Pellerano & Herrera The Pellerano & Herrera Foundation

Fiscal aspects Involved in labor and social security regulations

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According to Article 86 of the Labor Code, employment benefits are not subject to tax on income,  pursuant to Article 299 of the Tax Code, which provides that the notice and severance pay are exempt from paying income tax. The compensation to be paid in connection with a court decision handed down by a labor court for a claim for unfair dismissal or justified resignation, is not subject to income tax either, under the provisions of Article 95 of Labor Code.

In contrast to this, neither the Labor Code nor the Tax Code expressly provide a tax exemption for payment of economic assistance, which is given to the employee (or his/her heirs or beneficiaries) if the employment contract terminates by: (i) the death of the employer, (ii) the death of the worker or his physical or mental incapacity to perform the services, or (iii) due to illness or absence from work, provided the employee has been absent from duty by a total period of one year, among other, and consequently we are of the opinion that such payment, is subject to income tax.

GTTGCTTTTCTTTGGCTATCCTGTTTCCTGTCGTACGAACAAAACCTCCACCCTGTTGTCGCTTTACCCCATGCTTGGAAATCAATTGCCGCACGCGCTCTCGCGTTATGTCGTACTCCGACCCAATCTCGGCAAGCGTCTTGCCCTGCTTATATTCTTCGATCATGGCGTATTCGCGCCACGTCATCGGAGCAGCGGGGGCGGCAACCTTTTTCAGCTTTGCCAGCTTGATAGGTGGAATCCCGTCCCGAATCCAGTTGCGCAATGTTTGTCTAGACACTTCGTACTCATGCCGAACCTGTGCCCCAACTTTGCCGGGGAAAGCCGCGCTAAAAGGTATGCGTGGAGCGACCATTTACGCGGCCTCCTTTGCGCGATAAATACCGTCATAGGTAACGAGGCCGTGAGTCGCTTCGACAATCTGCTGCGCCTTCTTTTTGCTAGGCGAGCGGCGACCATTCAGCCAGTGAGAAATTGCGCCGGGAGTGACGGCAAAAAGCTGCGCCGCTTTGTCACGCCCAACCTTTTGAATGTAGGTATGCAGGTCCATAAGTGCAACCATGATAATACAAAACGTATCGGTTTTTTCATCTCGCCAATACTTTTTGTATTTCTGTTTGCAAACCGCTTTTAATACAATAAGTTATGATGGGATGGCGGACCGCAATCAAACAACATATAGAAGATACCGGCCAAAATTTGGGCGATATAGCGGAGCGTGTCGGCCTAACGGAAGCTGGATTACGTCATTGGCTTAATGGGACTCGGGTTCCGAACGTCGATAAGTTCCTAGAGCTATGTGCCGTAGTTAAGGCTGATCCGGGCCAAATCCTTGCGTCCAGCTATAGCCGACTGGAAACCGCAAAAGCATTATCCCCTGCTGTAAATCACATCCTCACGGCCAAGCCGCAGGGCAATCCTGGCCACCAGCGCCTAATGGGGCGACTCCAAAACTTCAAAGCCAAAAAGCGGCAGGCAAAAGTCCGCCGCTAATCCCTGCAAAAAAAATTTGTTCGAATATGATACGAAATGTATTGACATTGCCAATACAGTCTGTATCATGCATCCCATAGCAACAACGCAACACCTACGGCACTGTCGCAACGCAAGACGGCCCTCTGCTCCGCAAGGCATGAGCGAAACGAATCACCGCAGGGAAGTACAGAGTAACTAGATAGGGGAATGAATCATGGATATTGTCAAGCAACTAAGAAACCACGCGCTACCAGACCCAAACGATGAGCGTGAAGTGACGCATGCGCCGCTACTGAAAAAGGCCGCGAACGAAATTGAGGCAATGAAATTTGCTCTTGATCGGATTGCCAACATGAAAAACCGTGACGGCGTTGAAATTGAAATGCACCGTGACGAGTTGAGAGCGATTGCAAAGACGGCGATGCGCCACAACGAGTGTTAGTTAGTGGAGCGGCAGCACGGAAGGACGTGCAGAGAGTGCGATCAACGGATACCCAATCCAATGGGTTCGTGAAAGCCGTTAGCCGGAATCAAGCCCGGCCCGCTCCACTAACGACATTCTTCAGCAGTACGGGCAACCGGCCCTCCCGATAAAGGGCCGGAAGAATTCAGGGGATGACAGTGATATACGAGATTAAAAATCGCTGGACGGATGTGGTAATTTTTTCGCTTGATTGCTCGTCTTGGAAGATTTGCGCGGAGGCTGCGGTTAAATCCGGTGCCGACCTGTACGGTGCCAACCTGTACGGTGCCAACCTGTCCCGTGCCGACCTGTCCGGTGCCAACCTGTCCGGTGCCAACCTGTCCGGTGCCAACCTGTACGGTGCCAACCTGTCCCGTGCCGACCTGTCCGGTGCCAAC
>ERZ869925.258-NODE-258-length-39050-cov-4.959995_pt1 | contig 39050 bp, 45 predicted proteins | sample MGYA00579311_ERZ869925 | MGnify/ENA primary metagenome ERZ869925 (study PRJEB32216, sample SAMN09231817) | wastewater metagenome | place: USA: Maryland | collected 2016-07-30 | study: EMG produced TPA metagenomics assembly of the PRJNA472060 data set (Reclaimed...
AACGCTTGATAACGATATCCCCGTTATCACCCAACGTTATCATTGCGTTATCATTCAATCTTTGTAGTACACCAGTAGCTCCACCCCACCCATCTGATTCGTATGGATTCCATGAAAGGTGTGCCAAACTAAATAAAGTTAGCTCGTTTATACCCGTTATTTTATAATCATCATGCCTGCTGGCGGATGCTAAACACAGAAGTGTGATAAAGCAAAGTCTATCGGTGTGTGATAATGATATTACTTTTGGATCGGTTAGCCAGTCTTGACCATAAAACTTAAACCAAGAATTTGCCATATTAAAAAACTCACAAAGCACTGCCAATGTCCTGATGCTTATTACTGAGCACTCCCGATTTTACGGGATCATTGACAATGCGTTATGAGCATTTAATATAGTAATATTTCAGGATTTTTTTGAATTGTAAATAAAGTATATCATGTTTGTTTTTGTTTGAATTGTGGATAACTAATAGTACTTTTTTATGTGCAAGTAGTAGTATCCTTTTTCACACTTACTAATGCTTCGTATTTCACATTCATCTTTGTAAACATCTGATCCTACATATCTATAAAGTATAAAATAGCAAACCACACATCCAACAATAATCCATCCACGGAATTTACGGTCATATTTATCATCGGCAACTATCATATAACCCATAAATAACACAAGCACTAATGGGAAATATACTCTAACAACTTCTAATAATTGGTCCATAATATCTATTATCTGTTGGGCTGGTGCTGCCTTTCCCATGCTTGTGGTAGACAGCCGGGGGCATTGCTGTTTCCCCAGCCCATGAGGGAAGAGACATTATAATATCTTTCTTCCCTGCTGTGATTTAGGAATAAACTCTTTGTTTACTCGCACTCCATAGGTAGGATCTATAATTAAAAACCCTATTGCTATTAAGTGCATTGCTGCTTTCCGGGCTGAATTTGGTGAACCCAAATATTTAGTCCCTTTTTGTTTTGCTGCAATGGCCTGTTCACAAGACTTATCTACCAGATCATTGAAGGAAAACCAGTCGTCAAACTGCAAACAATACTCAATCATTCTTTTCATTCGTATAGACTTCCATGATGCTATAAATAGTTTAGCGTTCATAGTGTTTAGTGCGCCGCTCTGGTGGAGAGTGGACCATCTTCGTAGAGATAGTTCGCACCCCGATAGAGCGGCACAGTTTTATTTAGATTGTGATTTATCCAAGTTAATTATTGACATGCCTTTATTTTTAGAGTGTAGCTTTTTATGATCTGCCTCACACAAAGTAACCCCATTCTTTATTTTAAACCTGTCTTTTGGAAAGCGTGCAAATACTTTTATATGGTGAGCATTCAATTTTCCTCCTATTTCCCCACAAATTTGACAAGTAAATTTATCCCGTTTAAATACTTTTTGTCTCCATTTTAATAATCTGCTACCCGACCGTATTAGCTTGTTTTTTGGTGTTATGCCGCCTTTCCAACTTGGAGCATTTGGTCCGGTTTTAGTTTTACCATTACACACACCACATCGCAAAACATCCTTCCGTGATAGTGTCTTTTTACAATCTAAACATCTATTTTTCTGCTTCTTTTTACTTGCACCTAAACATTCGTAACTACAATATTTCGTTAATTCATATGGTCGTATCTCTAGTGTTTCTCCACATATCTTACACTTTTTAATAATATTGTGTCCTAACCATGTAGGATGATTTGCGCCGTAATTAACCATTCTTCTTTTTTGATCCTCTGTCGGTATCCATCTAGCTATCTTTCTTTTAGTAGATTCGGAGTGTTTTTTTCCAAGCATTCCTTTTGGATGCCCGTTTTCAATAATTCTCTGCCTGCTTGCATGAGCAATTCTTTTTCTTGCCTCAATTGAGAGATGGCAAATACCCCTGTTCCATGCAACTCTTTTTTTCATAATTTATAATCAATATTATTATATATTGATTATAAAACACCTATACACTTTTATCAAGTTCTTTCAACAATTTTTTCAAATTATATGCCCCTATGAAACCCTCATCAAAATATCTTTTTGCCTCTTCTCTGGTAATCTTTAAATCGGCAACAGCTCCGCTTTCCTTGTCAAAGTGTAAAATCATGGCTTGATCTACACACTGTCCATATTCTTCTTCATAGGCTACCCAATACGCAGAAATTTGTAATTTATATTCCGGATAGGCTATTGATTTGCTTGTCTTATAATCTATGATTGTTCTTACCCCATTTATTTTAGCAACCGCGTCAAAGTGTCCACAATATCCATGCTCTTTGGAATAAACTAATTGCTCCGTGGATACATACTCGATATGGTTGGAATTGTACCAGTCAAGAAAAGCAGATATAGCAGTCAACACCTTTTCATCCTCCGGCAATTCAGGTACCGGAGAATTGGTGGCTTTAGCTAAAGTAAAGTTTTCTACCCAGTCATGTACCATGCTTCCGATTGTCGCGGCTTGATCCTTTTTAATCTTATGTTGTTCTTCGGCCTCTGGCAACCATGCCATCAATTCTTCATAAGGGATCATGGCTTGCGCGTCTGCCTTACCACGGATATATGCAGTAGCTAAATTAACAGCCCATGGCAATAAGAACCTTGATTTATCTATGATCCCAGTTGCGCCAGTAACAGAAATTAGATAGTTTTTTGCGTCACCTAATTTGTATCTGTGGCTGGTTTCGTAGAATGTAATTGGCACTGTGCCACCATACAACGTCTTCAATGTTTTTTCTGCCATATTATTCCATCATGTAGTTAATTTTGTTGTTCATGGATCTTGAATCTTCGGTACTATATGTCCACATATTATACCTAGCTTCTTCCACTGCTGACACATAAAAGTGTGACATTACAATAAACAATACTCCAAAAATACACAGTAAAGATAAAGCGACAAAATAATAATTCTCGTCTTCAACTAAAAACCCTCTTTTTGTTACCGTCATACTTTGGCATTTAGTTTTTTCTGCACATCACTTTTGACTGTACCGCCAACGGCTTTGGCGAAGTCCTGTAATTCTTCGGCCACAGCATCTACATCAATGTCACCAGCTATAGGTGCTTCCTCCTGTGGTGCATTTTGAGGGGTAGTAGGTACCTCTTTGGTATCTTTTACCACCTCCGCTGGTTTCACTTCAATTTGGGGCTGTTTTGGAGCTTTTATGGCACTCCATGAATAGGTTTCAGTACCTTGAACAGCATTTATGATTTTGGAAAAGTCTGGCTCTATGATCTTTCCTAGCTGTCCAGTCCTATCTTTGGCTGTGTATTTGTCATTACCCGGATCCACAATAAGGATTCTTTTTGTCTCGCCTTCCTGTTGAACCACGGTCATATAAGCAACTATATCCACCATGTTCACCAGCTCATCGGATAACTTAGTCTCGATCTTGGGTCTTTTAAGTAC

Social Security calculations and contributions are exempt from tax or any kind of direct or indirect fee under the provisions of Article 15 of the Social Security Law. Similarly, monthly pensions equivalent to less than five (5) national minimum wages are also exempt. Moreover, Article 39 of Law 87-01 provides that participants over the age of 45 who enter the pension system and wish to compensate for their late entry may make special contributions to their own account, and such payments are also exempt from taxes up to three times the amount of a regular contribution made by the worker.

Furthermore, it is our understanding that the Internal Revenue Department (DGII) has the view that mandatory and extraordinary contributions made by employers and employees to the SDSS may be deducted from the payment to be made for Income Tax (ISR), but not in the case of voluntary contributions. Notwithstanding this, it is our opinion that the contributions, be they mandatory, voluntary, or special may be deducted from income tax (ISR) payments since the Social Security Law contains no provision that expressly excludes such an exemption. As a result of the foregoing, and pursuant to the Constitutional Principle of Legality, voluntary contributions made by both the employer and the employee should recognize as deductible from income tax payments and be treated as mandatory or extraordinary contributions.